Conversion of Mutual Funds to ETFs
I may be a couple decades late to this game. While Greg has always touted the value of a great low cost index fund, I never went ahead and made the move until recently. Most of my funds have been mutual funds that I’ve owned for decades. While I am mindful of the expense ratios they all charge and always stay below 0.90%, it wasn’t until recently that I started looking at ETF replacements for my mutual funds that have little or no management fees. Now don’t get me wrong, not all mutual funds are bad or evil. I would gladly pay 1% if I could make 20% a year, or even beat the S&P 500 by more than expense the fund charges, however most funds don’t beat their index, so why pay a fee for someone to try and fail if the probability of beating the index is so low?
ETFs Can Provide More Liquidity for Less Cost
ETFs also have 2 other cool advantages over mutual funds – they are more liquid, meaning you can buy and sell them throughout the day, and you can also see their pricing in real time. If you want to buy or sell a mutual fund, you have to wait until settlement at the end of the day. This adds unnecessary risk in my opinion since you never know exactly how much the fund will buy or sell for. Also when viewing the price of the mutual fund, you are seeing yesterday’s Net Asset Value (NAV), which makes it difficult to make quick decisions on. Perhaps this is why mutual funds are much better for a set and forget, buy and hold type of strategy. My argument here is that ETFs can provide the same (or better) returns than mutual funds can with more liquidity. Since ETFs are generally more passive in nature, they also tend to be more tax efficient since there aren’t any managers constantly adding turnover to the portfolio.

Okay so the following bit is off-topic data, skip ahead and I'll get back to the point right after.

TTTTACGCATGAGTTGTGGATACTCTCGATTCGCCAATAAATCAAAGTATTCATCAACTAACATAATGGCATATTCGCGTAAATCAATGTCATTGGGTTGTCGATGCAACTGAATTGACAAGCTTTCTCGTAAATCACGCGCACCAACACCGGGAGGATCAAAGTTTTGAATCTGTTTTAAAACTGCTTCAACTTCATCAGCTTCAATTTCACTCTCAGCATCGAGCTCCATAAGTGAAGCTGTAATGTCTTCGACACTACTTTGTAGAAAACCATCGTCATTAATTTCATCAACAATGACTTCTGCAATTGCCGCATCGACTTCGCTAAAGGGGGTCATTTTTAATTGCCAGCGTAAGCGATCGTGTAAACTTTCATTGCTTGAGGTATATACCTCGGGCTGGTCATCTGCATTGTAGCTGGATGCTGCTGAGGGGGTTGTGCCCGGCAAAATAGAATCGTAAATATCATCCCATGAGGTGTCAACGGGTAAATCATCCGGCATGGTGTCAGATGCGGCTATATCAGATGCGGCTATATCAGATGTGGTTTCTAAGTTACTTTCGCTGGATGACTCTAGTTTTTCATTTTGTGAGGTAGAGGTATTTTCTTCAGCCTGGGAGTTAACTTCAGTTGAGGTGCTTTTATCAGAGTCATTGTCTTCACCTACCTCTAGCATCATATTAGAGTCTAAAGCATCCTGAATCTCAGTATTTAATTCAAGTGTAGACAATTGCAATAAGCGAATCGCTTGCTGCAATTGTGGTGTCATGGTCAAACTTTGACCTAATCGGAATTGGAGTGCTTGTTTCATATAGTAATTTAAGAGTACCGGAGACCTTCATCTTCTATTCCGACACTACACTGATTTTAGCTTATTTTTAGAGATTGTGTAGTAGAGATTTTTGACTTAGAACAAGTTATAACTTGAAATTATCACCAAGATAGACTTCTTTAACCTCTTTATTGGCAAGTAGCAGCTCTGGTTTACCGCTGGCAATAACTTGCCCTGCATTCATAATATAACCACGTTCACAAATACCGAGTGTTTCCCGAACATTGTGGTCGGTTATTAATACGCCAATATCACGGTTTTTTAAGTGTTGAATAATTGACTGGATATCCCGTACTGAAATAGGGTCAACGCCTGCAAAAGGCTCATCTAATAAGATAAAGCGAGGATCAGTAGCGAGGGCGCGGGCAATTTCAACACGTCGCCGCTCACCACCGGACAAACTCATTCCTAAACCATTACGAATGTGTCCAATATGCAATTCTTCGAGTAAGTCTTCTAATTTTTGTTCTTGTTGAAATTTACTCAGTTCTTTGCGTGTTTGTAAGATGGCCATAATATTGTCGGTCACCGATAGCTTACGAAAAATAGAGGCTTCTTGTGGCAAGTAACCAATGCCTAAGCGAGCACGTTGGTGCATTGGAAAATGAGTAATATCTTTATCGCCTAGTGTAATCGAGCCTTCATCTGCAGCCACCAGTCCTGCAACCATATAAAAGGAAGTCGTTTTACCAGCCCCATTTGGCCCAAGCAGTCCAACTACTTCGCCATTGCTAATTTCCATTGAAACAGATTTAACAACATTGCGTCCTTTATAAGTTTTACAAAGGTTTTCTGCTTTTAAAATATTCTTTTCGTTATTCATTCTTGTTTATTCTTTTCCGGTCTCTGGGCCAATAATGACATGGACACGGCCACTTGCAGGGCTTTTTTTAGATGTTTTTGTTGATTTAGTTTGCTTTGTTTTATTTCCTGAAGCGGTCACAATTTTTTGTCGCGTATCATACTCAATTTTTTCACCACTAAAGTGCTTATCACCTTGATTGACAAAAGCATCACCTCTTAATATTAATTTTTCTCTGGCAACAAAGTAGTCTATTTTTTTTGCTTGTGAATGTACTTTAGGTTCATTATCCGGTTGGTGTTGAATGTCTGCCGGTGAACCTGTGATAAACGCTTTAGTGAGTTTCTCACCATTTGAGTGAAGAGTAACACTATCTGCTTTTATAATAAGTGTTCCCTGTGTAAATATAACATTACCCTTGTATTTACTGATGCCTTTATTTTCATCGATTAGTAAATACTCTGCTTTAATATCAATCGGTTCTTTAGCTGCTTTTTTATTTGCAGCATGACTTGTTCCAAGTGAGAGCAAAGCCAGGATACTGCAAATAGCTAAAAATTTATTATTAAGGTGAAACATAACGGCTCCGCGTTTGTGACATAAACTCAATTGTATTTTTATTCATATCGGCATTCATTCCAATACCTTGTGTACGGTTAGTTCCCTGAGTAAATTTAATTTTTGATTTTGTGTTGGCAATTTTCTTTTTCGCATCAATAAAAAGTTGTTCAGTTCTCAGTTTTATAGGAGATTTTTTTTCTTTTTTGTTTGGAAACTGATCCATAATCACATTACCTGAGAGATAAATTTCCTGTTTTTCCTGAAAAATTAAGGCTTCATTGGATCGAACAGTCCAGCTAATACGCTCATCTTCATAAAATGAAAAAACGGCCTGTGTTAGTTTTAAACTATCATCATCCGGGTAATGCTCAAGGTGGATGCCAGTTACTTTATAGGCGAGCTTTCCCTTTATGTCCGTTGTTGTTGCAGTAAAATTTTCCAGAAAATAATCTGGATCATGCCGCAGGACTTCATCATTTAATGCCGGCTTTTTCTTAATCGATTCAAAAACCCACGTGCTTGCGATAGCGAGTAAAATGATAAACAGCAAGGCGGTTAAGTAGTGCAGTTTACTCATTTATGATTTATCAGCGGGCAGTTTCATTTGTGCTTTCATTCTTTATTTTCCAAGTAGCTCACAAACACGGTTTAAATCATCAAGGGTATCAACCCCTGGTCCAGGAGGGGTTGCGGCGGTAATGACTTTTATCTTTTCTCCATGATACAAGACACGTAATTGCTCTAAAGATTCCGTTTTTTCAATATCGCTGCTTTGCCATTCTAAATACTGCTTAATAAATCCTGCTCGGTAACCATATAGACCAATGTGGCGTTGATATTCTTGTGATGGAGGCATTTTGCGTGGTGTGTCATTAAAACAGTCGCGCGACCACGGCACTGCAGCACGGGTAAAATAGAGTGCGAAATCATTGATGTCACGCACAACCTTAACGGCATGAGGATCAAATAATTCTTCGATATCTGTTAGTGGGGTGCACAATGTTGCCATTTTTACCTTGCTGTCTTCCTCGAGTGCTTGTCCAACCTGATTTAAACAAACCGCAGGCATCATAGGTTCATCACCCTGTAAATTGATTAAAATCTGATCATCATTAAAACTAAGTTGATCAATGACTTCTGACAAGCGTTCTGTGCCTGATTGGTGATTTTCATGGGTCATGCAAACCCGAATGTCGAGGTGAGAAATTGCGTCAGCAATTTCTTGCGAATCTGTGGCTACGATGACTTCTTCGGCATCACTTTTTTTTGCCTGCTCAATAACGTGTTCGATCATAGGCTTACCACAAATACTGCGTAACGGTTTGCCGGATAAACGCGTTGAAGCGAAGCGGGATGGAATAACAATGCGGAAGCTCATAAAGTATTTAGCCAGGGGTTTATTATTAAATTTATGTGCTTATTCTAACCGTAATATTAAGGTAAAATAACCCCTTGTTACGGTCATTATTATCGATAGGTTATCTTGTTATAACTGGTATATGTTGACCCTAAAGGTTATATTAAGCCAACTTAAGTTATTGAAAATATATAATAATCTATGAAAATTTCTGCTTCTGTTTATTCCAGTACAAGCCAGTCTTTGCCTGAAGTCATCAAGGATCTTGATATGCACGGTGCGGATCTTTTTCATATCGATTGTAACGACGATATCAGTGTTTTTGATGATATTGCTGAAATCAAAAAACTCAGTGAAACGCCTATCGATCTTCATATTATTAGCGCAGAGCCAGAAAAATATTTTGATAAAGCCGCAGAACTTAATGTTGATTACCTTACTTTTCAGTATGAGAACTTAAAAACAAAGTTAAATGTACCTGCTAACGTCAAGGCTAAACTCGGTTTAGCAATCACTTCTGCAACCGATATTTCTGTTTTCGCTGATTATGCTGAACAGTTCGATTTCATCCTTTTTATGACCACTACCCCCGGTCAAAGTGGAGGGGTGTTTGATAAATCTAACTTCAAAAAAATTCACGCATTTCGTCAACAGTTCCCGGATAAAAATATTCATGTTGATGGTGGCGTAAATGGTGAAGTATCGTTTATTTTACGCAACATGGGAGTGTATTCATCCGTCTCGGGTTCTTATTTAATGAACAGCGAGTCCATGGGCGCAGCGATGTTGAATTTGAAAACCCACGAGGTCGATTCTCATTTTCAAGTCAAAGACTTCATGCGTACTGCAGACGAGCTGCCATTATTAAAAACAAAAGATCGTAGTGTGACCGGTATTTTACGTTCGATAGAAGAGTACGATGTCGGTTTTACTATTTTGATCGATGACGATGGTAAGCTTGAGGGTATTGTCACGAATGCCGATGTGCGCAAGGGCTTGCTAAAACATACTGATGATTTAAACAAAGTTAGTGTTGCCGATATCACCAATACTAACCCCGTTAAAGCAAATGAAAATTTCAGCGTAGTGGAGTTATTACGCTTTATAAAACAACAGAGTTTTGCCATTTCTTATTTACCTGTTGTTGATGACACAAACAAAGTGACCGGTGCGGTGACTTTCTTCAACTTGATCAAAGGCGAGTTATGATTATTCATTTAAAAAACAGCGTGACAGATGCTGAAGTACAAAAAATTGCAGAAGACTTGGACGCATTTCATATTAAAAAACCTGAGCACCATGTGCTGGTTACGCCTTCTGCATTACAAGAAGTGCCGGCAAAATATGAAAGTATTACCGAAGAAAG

So What’s the Downside?
This may sound too good to be true, but there is one thing to be aware of since many ETFs are passively managed and mutual funds are generally more actively managed. The reasons mutual funds often charge higher fees than ETFs is because there is a manager and a team of analysts that are constantly reviewing the equities in the mutual fund and making decisions to buy, sell, or hold the stocks. With ETFs, most are just benchmarked to an index, and there’s not a lot of oversight necessary. Depending on your stance, you may be happier to have a real person looking after the mutual fund, but you will pay for this with higher fees. There is no guarantee that the mutual fund will exceed the index it is benchmarked to.
Here some of the funds I’ll be moving from a mutual fund to an ETF, a Bond Fund:
- For Bonds
- FTBFX (Fidelity Total Bond Mutual Fund) to AGG (iShares Core US Aggregate Bond ETF)
- Expense fee reduced from 0.45% to 0.05%
- Both have a similar yield of over 2.5%
- Credit Quality, Duration and Average maturity generally have stayed the same
- Hypothetical Savings of 10K over 10 Years: $45 in expenses vs $5 over 10 years.
- For Dividend Stocks
- JAHYX (Janus Henderson High-Yield Fund mutual fund) to VYM (Vanguard High Dividend Yield)
- Expense fee reduced from 0.88% to 0.06%
- Hypothetical Savings of 10K over 10 Years: 88$ over 10 years vs 6$ over 10 years.